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Women Preachers, Elders, and Deacons?

For hundreds and hundreds of years, only men served the Lord’s church as evangelists, elders, and deacons. Today, more and more churches are appointing women to these public roles, where they teach over women and men. Is this new practice acceptable to God? Has God expressed His will on this matter, or are churches free to use men and women however they see fit? This article addresses several questions that are commonly raised regarding the role of women in church leadership, which are:

The answers provided here are by no means exhaustive. Only the most commonly raised objections are examined here. After reading this article, if an adequate response has not been provided to your concern, please see the closing Feedback and Comments section, where links to related discussions are provided, as well as means to directly contact the author, who would appreciate nothing more than the opportunity to study God’s Word in light of any feedback or concern.

Please open your Bible and read the verses for yourself, as we examine God’s instruction for the role of women in the New Testament church.

Women Preachers?

Question: “Can women teach other men, or speak to a general assembly as an evangelist, preacher, or minister?”

Regarding women teaching men publicly as evangelists, please note that this is strictly forbidden in Scripture:

“Let a woman learn in silence with all submission. And I do not permit a woman to teach or to have authority over a man, but to be in silence. For Adam was formed first, then Eve. And Adam was not deceived, but the woman being deceived, fell into transgression.” (I Timothy 2:11-14)

Not only are women not “to teach or to have authority over a man, but they are to “learn in silence with all submission. This passage clearly prohibits women teaching mixed-crowds, as would an evangelist, preacher, or teacher over mixed gatherings.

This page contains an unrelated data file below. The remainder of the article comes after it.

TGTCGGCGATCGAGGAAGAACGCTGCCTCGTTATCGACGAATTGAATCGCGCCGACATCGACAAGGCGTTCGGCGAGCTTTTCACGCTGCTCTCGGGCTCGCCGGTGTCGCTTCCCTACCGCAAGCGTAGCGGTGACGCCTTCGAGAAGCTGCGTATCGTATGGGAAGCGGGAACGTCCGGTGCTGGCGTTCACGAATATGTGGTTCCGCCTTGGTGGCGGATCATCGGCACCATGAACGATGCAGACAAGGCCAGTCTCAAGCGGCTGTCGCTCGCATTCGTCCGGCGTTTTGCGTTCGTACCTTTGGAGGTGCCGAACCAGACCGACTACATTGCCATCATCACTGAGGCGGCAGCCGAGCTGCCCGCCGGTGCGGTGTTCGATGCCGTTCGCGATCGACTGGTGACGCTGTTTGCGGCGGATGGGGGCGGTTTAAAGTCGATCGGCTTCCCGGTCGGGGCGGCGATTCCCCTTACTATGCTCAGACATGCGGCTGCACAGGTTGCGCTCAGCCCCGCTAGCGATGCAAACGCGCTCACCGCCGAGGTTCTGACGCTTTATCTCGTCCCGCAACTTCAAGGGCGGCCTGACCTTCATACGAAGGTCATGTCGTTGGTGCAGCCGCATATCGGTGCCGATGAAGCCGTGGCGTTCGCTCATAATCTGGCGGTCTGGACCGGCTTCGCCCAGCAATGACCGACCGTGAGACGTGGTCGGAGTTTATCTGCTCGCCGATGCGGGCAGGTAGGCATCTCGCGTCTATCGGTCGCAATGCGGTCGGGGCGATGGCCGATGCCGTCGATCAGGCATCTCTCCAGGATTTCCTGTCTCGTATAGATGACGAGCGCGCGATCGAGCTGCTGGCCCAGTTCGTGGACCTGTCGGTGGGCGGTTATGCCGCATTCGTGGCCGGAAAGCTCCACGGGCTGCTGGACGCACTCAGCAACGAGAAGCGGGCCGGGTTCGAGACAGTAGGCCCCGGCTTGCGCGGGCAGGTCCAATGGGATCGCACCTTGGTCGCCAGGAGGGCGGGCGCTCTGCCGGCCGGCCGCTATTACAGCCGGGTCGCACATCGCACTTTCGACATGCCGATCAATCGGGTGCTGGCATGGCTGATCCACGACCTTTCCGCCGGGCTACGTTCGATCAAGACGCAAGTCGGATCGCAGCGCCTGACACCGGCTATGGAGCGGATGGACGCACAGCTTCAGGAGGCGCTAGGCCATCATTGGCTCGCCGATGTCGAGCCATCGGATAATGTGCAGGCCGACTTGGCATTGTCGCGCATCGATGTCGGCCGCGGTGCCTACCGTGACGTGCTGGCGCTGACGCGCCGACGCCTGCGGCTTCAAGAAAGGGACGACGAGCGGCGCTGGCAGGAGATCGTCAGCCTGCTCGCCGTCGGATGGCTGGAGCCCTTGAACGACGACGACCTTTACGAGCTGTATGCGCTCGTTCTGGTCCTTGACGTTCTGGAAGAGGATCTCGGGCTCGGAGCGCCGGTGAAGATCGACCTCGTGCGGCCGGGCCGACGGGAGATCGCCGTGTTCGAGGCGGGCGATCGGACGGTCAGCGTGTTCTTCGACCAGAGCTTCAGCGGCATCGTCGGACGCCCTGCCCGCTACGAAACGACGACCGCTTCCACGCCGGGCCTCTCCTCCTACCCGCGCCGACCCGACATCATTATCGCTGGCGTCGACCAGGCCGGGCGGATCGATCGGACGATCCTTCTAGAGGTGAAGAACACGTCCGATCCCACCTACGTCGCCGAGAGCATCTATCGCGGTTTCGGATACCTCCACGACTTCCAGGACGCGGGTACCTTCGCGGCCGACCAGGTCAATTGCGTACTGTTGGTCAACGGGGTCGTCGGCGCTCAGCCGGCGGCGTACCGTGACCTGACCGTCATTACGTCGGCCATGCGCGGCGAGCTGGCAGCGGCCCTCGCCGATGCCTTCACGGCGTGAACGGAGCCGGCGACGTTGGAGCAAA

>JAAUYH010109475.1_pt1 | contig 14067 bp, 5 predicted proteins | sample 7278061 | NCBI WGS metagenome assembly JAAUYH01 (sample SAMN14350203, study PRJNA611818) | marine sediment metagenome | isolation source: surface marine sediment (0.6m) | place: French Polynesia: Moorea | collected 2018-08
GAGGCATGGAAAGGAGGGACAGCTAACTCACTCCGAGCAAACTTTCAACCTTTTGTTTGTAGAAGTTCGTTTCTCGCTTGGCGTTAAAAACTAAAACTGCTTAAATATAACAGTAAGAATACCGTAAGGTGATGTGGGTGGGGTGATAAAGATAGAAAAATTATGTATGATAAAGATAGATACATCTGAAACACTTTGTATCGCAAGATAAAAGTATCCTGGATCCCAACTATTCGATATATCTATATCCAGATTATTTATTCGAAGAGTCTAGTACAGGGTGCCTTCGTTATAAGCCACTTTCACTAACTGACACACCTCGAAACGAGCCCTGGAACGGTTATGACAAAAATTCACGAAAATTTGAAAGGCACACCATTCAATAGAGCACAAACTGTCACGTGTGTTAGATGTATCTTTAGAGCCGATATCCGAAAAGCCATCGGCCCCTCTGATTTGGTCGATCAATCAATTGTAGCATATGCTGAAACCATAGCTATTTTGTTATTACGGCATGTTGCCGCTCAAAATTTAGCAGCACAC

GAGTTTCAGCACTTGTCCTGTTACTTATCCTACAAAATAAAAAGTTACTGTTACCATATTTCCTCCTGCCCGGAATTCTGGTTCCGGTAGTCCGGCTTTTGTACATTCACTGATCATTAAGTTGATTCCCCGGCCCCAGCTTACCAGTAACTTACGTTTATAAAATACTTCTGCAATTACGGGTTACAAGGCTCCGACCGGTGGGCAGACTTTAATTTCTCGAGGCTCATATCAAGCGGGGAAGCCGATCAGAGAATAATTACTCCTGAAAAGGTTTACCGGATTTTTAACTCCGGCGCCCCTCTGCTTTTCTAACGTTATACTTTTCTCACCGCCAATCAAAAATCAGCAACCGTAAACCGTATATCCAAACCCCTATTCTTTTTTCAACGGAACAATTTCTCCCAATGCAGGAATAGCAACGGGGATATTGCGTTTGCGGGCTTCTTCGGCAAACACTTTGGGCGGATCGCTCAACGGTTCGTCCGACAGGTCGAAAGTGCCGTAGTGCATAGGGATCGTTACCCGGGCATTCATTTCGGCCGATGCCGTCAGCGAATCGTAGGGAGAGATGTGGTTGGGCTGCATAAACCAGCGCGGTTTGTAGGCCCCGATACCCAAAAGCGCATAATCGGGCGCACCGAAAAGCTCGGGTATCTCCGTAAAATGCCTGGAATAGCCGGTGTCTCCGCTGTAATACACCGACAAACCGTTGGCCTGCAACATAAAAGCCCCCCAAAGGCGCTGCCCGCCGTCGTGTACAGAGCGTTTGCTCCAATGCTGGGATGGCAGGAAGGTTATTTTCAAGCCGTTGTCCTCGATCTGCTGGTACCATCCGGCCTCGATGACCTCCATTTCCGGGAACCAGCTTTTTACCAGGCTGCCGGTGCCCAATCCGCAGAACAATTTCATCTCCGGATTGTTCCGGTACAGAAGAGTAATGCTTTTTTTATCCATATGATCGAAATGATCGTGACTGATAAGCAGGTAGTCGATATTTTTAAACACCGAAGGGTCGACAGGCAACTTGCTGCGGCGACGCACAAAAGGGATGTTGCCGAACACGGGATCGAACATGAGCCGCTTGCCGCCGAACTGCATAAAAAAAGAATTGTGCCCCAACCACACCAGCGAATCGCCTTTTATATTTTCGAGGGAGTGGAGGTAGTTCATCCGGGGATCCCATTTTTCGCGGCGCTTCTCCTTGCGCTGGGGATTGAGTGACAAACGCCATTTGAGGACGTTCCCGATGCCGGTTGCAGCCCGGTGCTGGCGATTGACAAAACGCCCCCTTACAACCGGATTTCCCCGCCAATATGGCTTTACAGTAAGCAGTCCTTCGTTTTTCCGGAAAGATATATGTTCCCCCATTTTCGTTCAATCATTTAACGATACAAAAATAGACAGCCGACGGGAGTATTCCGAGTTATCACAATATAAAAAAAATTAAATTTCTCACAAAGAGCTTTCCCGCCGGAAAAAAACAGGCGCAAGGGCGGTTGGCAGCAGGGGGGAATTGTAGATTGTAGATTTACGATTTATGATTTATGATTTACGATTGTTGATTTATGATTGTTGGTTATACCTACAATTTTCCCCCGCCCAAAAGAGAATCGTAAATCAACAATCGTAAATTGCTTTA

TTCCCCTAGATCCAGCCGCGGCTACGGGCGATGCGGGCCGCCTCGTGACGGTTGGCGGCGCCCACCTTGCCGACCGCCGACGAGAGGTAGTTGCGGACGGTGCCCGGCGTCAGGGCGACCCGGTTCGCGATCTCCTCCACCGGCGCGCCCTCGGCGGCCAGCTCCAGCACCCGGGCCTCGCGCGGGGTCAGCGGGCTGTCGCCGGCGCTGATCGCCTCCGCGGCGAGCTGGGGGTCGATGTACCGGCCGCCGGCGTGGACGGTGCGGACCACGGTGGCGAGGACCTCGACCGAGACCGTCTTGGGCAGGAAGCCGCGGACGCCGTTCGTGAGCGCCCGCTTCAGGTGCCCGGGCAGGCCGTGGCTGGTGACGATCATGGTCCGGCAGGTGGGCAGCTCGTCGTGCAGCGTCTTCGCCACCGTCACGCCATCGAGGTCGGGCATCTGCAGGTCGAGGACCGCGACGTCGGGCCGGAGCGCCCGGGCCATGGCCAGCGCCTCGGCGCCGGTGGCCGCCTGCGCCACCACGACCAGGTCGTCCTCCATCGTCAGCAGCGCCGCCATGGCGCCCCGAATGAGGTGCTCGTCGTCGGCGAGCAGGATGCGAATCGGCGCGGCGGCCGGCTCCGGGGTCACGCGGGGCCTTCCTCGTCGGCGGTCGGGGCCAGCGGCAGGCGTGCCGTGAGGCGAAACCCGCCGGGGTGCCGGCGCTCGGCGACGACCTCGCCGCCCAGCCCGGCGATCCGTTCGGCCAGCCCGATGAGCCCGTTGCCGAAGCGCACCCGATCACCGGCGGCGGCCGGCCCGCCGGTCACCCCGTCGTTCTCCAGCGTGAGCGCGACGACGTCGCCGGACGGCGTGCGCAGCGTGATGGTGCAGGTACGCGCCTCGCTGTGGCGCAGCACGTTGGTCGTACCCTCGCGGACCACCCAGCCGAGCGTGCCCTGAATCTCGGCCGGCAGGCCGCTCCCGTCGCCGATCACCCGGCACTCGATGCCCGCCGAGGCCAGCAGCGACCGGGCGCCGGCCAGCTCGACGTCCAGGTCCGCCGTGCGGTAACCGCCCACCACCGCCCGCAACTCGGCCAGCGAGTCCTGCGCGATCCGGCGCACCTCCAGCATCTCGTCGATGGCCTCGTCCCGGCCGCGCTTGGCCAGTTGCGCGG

Some may contend that this passage is not applicable today, arguing that Paul was writing to a specific church in a specific culture in a specific time. First, this is an unwarranted assertion that must be justified from the text. Second, please notice that this command was not rooted in the culture of Paul’s time, rather the inspired reason sprang from the order established by two universal facts: the creation and the fall of man (For Adam was formed first, then Eve. And Adam was not deceived, but the woman being deceived, fell into transgression.”). The God-provided roles of men and women are therefore as universal as the descendents of Adam and Eve exist and as far as the consequences of Adam’s and Eve’s sin spread (Genesis 3:16, 20).

Furthermore, Paul gave similar instruction to the Corinthian women to not speak out during the assembly:

Let your women keep silent in the churches, for they are not permitted to speak; but they are to be submissive, as the law also says. And if they want to learn something, let them ask their own husbands at home; for it is shameful for women to speak in church. Or did the word of God come originally from you? Or was it you only that it reached? If anyone thinks himself to be a prophet or spiritual, let him acknowledge that the things which I write to you are the commandments of the Lord. (I Corinthians 14:34-37)

Again, Paul equates these statements to the commandments of God”, which all spiritual people are to “acknowledge” (I Corinthians 14:37). They are not Paul’s opinion, judgment, or advice. They are commandments of God! How can they be dismissed without questioning Paul’s apostleship, doubting the inerrancy of Scripture, or rebelling against God, since they proceeded by inspiration from Him and are preserved by Him (I Peter 1:23-35)?

Others may insist that Christians should hold to Jesus Christ’s example of love, overlook the apostle Paul’s command, and permit women to preach to their joy and the joy of those who hear them. Although Jesus certainly holds authority over Paul, it was Jesus who commissioned Paul and authorized him as His ambassador: